The Invisible Handicaps of O.R.L. Detroit
ORL Centre Medico-Legal I.N.A.I.L. Brindisi and Lecce, Italy
Received Date: March 29, 2019; Published Date: April 25, 2019
The Theoretical Framework and the Main Reference Concepts
The word handicap comes from the English word “hand in cap”, which means “hand in hat”. In a bartering of goods between two people, it was necessary to restore an equality of value between what one gave and what one received: thus, the one who received an object of a higher value had to put in a hat a sum of money to restore equity.
According to the Declaration of the Rights of Persons with Disabilities, proclaimed by the General Assembly of the United Nations on 9 December 1975, any person who is unable to provide all or part of the necessities of life a normal individual or social life, because of a disability, congenital or not, of his physical or mental abilities.
The British Philip Wood introduced from 1980 a critical conceptual clarification in the definition of disability.
It Defines Disability as the Consequence of Diseases on the Person, Analyzing them in Three Ways
* Impairment, corresponding to the alteration of a psychological, physiological or anatomical structure or function;
* Disability, which is a partial or total reduction in the ability to perform an activity normally;
* The disadvantage, consequence of the deficiency or the incapacity on the conditions of social insertion, school or professional. The disadvantage is the result of the interaction between the person with a disability or disability and the environment. Its importance is closely linked to the quality of the environment, which can either minimize it or amplify it.
In case of disability, we talk about activity limitation. Participation refers to the involvement of a person in a real-life situation; in the case of disability, we talk about restriction of participation. The ICIDH (International Classification of Disabilities), developed at the initiative of the World Health Organization, focuses on the positive side of the individual expressed in terms of functioning, the negative side being referred to as the handicap. Any worker struggling with the consequences of occupational deafness should ideally benefit from adequate assessment, workplace adaptation, and social and professional support and rehabilitation services in order to respond to their needs. health, well-being and safety needs. This care should naturally and necessarily exceed the only principles of the logic of compensation.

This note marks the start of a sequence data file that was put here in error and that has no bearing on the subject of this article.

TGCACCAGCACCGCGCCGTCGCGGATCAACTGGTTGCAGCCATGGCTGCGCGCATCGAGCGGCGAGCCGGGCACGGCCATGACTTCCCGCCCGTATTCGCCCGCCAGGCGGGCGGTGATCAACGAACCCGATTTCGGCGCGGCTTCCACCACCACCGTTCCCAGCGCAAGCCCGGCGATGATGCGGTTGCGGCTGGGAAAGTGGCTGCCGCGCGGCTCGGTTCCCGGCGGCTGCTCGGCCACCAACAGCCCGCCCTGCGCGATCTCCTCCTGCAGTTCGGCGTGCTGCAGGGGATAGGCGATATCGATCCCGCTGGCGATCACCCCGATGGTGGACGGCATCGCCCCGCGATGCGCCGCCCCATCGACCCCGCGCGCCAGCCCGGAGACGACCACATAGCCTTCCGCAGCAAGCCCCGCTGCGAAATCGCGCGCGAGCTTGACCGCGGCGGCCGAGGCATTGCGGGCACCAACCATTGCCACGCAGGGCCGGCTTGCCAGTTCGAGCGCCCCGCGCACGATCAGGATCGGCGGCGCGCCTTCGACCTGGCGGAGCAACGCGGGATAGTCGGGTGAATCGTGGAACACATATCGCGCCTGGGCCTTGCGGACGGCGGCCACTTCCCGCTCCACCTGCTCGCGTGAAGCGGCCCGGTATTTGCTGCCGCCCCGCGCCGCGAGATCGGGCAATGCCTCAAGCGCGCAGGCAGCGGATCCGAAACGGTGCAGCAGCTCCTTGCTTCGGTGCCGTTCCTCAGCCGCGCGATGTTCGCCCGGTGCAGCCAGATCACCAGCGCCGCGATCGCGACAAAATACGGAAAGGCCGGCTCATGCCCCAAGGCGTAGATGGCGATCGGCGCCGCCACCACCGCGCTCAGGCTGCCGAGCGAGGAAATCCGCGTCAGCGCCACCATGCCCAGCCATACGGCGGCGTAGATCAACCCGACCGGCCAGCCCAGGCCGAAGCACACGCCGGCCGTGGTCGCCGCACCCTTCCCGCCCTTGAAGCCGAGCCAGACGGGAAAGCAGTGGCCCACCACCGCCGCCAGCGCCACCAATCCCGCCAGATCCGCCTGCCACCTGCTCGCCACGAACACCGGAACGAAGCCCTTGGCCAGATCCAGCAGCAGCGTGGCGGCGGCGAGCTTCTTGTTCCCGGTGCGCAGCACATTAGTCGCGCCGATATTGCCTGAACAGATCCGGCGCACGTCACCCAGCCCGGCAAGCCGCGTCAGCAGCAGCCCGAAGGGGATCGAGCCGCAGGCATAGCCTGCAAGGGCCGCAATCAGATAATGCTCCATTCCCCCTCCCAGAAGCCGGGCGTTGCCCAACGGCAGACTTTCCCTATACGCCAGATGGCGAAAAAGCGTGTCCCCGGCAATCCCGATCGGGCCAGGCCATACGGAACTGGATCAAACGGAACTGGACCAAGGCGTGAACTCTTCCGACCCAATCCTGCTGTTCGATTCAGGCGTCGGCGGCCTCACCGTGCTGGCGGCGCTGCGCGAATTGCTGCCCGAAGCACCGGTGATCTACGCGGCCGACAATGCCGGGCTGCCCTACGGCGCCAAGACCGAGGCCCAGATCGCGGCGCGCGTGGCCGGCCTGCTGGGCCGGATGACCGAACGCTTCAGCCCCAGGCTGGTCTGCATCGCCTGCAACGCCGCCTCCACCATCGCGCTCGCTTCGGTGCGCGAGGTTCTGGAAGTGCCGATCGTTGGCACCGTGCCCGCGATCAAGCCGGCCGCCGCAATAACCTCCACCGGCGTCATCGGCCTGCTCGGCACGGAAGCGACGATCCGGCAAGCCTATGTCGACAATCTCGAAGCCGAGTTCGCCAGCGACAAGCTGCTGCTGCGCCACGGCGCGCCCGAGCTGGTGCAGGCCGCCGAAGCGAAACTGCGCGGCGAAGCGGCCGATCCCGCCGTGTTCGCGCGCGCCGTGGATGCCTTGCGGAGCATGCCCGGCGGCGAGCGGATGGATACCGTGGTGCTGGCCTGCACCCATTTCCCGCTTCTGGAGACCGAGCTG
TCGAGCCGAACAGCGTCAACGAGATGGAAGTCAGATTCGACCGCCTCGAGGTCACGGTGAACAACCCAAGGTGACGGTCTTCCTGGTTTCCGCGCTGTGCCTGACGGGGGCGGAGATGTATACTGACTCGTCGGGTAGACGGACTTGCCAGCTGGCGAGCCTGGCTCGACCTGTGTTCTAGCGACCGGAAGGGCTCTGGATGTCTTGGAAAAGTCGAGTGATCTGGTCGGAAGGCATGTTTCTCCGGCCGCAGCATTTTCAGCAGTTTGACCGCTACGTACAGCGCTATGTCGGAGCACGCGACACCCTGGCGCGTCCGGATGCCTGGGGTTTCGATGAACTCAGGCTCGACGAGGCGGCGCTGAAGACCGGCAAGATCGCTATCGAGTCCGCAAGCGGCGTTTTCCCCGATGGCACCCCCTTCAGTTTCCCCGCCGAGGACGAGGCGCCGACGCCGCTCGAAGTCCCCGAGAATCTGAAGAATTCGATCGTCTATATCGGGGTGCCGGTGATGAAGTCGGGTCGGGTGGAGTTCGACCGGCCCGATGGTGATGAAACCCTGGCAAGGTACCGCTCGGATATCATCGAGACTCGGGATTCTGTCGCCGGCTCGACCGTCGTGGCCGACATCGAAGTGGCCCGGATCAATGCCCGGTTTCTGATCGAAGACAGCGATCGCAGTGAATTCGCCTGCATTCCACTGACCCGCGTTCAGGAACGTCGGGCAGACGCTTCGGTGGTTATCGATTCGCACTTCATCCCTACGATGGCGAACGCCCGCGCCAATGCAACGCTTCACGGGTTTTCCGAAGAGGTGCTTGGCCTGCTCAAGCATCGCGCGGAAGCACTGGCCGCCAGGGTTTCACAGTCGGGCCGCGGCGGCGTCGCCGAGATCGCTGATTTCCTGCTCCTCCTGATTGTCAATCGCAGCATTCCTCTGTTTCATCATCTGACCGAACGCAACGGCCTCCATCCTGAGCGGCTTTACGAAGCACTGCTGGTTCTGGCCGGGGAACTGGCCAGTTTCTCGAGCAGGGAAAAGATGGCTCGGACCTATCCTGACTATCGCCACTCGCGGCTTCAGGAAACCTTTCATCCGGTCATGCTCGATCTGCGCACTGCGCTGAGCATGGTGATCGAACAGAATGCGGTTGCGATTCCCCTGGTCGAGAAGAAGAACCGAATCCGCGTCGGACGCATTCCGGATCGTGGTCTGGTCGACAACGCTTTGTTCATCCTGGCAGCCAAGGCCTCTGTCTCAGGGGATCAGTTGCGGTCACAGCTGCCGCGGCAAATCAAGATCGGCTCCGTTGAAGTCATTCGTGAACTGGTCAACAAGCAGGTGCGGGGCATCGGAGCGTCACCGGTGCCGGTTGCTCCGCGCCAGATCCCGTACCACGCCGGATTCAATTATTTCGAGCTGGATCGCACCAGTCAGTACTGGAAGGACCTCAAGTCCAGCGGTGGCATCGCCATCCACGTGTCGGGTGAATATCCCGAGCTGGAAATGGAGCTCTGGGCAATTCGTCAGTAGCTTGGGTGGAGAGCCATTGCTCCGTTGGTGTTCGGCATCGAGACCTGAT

The I.N.A.I.L. (Italian National Institute for the Insurance of Occupational Diseases and Work Accidents) has renewed the entire model of the old insurance system by “taking care” of the worker through a system that includes the coordination and integration of all types of services, implementing an integrated and comprehensive protection system whose objectives are optimize the privileged protection of the injured worker and / or an occupational disease; provide a comprehensive service that integrates care, assessment, compensation and rehabilitation in a unified and repeated manner; make the person disabled with their family, society and productive activity.
Presentation of the Study Object and the Problematic
The modest and certainly insufficient objective of this work is to support the need to help workers with occupational deafness, taste disorders and quantitative and / or qualitative impairments of olfaction not only through fair economic compensation due to hearing loss, but also with the help of technical support and equipment designed by modern technology. Above all, it is necessary to raise awareness of this problem, which requires a global awareness.
Disturbances of taste are considered today as disfunctions of secondary interest. Perhaps it is necessary to impute the reason to philosophers who, like Kant, established a hierarchy of the senses and relegated taste and olfaction to the rank of primitive animal senses, less noble than sight and hearing, which characterize man. refined.
Disorders of taste, alone or in association with dyssomnia, are particularly disabling symptoms because of the profound repercussions on the personal and relational life of the affected subject. They can have serious consequences inherent in the inability to recognize possible harmful substances. It also leads to gradual changes in dietary attitudes with possible onset or aggravation of nutritional problems. Finally, there is the increase in stress and the possibility of anorexia and depression.